Fly with the Phoenix


Step-parents walk the line called discipline
August 8, 2010, 5:58 pm
Filed under: Family Transitions | Tags: , , ,

Two people recently asked questions that reminded me of the unique challenges step-parents face. There is a duality to their role, and often, the balance can be hard to strike.

Consider this woman, a mother who is living apart from her daughter. She confided that it hurts her to hear that the child is calling the stepmom “mom.” I understand how she feels because I’ve had those emotions and have struggled with them. It used to feel like sandpaper on my ears and I must have visibly cringed at least once because my daughter said “what’s wrong” to me. I lied and said nothing. Most of my friends weighed in on my side (that’s not a surprise to me). They agreed that out of respect, my daughter should refrain from calling her stepmom “mom” in front of me. More on that in a minute.

You see, from the time my daughter was about 4 years old, she was told by her dad that his wife would be called “mom.” I guess a therapist could have a good time dissecting that, but the reason isn’t important. This woman does care for my daughter, and refers to her as “my daughter” and has said to my child  “I’ve always wanted a little girl” (she has four sons). My ex-husband refers to those young men as “my sons,” so you can see there’s not much of a line between his and hers in that household. Judging by my daughter’s loving feelings for everyone there, it looks like it’s worked for them.

Society, as it comes to terms with the growing number of divorces, has created the “blended family” presumably for the good of the children. I can see that a child must feel loved, safe and cared for in both households, and the idea of a blended family provides that and works much of the time. No adult wants to be treated like a second-class parent, and historically, stepparents have received a pretty lousy deal. But that was then, and today’s blended family allows stepparents to be more involved with all the kids, birth and otherwise. However, this increased involvement in raising stepchildren leads to some definite challenges, and stepparents have to be ready to face them, which leads me to the second question.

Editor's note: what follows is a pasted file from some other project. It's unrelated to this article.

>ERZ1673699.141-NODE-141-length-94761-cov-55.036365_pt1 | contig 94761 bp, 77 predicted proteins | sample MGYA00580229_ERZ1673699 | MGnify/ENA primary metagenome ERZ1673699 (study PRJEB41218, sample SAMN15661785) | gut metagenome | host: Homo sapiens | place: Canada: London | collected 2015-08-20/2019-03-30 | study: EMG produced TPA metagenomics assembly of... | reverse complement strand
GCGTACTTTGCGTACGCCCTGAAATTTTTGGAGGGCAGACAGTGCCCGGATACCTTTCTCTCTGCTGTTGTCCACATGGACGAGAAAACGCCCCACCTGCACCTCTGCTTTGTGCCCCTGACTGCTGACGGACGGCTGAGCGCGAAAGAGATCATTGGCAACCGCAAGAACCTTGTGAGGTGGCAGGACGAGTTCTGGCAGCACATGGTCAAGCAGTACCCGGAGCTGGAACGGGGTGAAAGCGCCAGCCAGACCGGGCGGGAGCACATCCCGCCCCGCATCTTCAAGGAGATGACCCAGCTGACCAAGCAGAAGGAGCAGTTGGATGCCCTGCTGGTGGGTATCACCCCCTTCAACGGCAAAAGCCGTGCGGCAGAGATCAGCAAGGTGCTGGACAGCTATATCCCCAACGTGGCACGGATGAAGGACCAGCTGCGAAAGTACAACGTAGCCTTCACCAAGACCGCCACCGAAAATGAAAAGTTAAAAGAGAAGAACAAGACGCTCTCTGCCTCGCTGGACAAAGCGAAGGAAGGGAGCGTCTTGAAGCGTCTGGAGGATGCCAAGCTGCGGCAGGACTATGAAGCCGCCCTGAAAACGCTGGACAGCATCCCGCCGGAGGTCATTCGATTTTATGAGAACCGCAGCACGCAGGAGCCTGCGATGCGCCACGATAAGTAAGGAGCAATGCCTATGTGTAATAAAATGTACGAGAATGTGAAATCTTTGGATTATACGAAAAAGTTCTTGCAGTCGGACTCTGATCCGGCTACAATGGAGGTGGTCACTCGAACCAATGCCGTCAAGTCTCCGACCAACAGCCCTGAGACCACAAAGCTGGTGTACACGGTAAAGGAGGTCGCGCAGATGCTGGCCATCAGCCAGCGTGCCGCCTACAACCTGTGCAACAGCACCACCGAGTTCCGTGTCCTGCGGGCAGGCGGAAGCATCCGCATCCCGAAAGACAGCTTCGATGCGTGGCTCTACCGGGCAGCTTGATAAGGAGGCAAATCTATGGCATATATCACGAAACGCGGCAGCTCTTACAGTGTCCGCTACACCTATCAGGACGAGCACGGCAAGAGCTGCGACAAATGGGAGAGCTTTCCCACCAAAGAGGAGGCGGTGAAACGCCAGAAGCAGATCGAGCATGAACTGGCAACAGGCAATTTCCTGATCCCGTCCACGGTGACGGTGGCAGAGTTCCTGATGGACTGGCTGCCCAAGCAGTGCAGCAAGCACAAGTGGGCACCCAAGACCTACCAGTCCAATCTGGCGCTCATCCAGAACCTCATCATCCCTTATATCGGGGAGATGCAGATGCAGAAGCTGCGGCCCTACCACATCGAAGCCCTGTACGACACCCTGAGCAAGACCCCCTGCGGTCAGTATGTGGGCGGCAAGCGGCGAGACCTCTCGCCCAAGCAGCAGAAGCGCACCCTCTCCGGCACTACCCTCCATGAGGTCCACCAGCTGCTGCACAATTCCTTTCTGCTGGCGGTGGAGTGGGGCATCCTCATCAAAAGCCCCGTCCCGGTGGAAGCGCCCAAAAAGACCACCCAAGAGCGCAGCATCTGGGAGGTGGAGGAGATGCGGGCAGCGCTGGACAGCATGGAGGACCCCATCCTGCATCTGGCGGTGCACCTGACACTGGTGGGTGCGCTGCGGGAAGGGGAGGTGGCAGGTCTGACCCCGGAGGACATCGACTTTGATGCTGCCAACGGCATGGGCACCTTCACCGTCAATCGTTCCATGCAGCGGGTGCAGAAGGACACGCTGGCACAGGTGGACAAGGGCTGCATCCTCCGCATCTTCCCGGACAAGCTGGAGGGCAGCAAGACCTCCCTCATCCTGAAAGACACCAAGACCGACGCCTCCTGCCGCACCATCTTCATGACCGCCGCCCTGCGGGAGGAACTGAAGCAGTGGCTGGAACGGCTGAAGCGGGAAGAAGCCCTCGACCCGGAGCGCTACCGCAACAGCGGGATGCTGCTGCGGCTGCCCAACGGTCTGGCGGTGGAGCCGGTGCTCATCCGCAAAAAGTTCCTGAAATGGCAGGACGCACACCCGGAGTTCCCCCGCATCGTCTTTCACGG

Another woman told a story about a 12-year-old stepdaughter who openly defied her dad and stepmom over taking some clothes back to her mother’s house, presumably, the custodial home. When the stepmom called her on this action, the kid replied “you’re not my mother; you can’t tell me what to do.”

Boy, if we all had a dollar for every time a preteen or teen said that, it would make a nice college fund, right?

However, the comment took this woman aback and she didn’t know how to respond, so she just walked away. God bless her, but that allowed this child a big victory. The stepmom asked if she is supposed to discipline her stepdaughter and how would a birth parent feel about that.

Discipline, most of the time, should come from the birth parent. It’s simply their job. In addition, children may be harboring some resentment toward a stepparent; after all, that person’s presence in the home pretty much puts the kabosh on mommy and daddy reuniting. So for a stepparent to administer discipline, the child is most likely going to rebel, and that doesn’t help an already fragile rapport.

Now, there certainly are times when a stepparent must discipline a child. Let’s look at the girl with the bag of clothes. While it may not have been the stepmom’s place to call the kid on packing up all her clothes to take home (she might have mentioned it to the child’s father), she certainly should have disciplined the kid for the smart mouth. Otherwise, the message to the kid is “No need to respect me; I’m JUST THE STEPPARENT.” Presumably, dad wasn’t around when this happened, so it was up to the stepmom to act.

Back to the mom who struggles with her child calling stepmom “mom.” I hope this mother will soon realize that no one can replace her in her child’s life. I don’t know how often the mother sees her daughter, but she has to remember there is a bond there that really is strong. The stepmom plays a role in the child’s life (caregiver, mentor, etc.) but there is no birth bond there.

For me, understanding this and truly embracing it helped me to realize it doesn’t matter what my daughter calls her stepmother. There’s nothing I can say to change the practice, so becoming secure with myself as the birth parent led to eventual acceptance. I’m thankful this woman loves my daughter, but I know it is I who will forever remain “mommy” to her.